Good. Then I’ll begin.
One of the things I have been asked time and time again is:
“How do you make your guests feel comfortable in the radio studio?“
Well… Aside from giving them a cushion, it all starts before they even step inside the building.
Here’s my 8 point guide, which will help you along the way:
1) When you approach your potential guest, be clear about why it is you want them to come on the radio. If it’s about their latest song or book they have out, they are probably happy to come on and promote it, because let’s face it, who doesn’t want free promotion?
2) Tell your potential guest what you are planning to talk about. It sounds ridiculous, especially if they are an author or musician, but I have been asked a number of times about what they are going to be asked about, even though I thought that it was pretty obvious. It also gives some reassurance to the guest that you’re not looping them into a discussion on something they won’t have a clue about.
3) Confirmation with your guest a few days before the actual recording or broadcast of the interview will also help to settle nerves that they haven’t been forgotten. It will also help you re-plan in case they have to suddenly bail out for whatever reason. But just let them know that you haven’t forgotten; give them the studio address, local transport links and the time you need them to be at the studio.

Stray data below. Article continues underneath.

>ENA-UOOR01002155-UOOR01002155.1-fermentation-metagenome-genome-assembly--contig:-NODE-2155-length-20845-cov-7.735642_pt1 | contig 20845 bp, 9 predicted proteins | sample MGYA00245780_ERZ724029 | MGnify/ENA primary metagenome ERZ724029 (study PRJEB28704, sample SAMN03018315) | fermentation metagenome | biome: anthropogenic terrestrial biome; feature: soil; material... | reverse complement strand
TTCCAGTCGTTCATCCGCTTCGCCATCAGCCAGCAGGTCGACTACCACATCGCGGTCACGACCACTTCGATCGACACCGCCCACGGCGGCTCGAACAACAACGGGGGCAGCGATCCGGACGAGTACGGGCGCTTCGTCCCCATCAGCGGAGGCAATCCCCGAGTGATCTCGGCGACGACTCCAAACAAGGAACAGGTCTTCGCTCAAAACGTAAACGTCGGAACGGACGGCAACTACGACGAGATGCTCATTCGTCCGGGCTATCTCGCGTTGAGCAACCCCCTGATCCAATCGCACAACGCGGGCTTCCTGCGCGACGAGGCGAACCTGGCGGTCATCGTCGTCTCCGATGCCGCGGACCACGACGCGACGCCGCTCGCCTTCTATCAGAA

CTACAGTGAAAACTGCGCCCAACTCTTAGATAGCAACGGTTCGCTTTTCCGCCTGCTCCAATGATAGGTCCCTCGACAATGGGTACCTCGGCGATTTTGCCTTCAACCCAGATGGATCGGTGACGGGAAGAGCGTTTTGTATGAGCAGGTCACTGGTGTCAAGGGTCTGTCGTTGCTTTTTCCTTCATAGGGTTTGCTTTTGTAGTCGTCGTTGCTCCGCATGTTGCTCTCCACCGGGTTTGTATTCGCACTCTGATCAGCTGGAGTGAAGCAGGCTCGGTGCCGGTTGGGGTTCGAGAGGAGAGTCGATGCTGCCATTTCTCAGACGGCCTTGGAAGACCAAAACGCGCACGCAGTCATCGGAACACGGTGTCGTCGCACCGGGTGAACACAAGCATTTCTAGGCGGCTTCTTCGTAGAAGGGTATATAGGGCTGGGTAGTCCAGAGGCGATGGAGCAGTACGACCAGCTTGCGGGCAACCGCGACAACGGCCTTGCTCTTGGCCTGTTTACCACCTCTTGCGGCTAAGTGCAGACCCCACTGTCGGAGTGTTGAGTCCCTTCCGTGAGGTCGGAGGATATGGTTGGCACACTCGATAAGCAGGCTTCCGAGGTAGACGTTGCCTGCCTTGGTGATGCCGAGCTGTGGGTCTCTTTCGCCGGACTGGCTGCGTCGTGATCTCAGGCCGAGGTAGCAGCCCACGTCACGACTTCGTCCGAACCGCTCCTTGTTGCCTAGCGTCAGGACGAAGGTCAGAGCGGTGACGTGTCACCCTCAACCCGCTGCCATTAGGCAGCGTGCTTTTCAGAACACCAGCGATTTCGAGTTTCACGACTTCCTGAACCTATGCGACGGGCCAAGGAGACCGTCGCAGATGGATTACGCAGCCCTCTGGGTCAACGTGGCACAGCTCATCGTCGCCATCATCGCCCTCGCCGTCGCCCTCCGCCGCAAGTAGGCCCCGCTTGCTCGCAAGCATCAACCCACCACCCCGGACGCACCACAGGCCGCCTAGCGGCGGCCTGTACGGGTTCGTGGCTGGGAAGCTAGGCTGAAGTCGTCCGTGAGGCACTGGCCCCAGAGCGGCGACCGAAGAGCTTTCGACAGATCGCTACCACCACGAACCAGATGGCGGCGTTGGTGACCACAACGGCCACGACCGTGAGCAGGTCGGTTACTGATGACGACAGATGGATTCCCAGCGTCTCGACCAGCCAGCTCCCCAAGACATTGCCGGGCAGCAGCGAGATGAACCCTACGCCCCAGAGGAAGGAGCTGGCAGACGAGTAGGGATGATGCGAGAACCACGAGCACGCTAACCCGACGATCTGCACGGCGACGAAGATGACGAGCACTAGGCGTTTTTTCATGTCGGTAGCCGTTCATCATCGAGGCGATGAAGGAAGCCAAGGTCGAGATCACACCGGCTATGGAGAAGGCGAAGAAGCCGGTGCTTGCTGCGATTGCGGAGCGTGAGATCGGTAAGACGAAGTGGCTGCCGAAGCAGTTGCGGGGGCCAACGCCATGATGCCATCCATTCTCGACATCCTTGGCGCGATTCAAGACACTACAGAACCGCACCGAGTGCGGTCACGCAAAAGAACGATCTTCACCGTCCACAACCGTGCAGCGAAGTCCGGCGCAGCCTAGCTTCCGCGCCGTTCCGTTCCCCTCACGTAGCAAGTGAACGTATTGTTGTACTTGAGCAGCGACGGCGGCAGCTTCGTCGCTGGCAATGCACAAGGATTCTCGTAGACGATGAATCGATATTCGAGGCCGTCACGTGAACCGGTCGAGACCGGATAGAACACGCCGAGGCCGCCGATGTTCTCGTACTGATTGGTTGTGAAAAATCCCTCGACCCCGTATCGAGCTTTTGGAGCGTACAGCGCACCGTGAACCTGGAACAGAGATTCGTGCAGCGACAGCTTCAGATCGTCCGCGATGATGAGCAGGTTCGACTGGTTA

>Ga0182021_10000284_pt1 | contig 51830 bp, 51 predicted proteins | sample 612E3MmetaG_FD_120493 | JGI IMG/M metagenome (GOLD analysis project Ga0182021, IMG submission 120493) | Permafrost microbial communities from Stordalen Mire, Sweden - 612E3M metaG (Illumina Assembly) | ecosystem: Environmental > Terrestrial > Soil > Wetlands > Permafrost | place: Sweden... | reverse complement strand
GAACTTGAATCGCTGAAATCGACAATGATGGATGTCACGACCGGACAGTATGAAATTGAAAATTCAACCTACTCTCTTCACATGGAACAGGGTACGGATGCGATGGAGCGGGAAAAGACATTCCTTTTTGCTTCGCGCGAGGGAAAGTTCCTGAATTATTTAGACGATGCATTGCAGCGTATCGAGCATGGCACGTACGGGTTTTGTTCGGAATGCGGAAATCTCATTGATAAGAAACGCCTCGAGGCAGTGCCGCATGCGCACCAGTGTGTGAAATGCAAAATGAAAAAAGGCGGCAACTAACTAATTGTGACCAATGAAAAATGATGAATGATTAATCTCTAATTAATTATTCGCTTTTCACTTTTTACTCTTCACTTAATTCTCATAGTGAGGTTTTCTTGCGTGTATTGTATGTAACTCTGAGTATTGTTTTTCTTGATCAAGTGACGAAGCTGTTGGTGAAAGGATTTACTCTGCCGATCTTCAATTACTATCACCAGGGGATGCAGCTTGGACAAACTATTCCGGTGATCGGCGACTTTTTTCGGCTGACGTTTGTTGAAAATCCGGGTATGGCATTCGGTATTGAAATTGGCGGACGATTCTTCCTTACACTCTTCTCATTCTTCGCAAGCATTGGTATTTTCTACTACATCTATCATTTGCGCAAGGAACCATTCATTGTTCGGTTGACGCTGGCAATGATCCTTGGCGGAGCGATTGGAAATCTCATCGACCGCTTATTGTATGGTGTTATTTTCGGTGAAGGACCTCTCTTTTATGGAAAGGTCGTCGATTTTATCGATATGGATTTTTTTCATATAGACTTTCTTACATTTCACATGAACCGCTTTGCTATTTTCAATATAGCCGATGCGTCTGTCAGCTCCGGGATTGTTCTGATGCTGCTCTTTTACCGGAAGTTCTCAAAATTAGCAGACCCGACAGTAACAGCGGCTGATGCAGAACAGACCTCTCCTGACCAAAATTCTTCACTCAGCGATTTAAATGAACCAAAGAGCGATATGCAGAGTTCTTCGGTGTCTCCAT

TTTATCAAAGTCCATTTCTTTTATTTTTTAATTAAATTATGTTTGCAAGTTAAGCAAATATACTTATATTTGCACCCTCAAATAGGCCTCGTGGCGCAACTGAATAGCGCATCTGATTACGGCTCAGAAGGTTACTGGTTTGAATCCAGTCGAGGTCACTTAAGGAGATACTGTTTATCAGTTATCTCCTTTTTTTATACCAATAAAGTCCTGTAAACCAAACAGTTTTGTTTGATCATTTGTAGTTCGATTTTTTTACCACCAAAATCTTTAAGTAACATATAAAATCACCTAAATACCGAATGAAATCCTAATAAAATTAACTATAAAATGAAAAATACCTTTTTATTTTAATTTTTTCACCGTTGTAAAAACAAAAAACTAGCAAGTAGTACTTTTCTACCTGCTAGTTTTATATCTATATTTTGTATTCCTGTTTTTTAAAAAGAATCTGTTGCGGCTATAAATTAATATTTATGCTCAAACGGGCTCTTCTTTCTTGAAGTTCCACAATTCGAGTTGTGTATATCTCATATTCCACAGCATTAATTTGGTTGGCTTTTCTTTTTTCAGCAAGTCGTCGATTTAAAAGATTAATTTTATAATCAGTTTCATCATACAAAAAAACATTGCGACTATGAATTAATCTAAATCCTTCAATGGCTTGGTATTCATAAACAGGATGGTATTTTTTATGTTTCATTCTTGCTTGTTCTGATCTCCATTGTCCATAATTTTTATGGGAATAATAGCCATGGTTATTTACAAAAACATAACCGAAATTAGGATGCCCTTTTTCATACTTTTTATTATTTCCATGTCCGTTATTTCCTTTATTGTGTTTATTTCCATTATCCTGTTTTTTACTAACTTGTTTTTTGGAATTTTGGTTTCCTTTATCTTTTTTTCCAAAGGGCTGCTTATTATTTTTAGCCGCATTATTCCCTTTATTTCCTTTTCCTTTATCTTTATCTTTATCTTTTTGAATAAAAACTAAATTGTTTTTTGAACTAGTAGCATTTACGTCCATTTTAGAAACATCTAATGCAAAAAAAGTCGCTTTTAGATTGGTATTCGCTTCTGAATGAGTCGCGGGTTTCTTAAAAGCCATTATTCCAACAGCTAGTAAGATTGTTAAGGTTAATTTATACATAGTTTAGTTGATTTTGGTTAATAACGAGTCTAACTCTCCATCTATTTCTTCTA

4) When the big day finally comes and your guest arrives, make sure you greet them, make them feel welcome from the moment they walk in the door. Whether you are a producer or presenter, make yourself available to your guest at the earliest opportunity, seat them in the reception area and let them know how long it will be before they’ll be taken into the studio. Have a brief chat with them, and just remind them about what they are here to talk about.
5) During live or recorded interviews, I have always found that bringing a guest into the studio to acclimatise before you begin the recording/broadcast is always a winner, especially if they haven’t been in a radio environment before – it can seem a bit of a scary place for those unfamiliar with the radio / media world.
6) Not everyone likes the sound of their own voice. Giving your guest a pair of headphones could ultimately ruin all the hard work you have done putting them at ease. Don’t give them headphones unless you really have to.
7) Remember to give your guest as much of your attention as possible during the interview. If you are sitting there sending tweets about what you had for lunch, or looking up cats on the Internet, the chances are that they will think you’re really not interested. Do what’s necessary to make the interview run smoothly. Don’t look at cats online.
8) Finally – when you’ve finished recording ,or have concluded the live show, thank them for their time. Let them know when it will air or when you plan to send a copy of the interview through if they have requested one.
Basically. Be nice to people. Put yourself in their shoes; make sure they’re sitting comfortably… .
..now I’ll begin.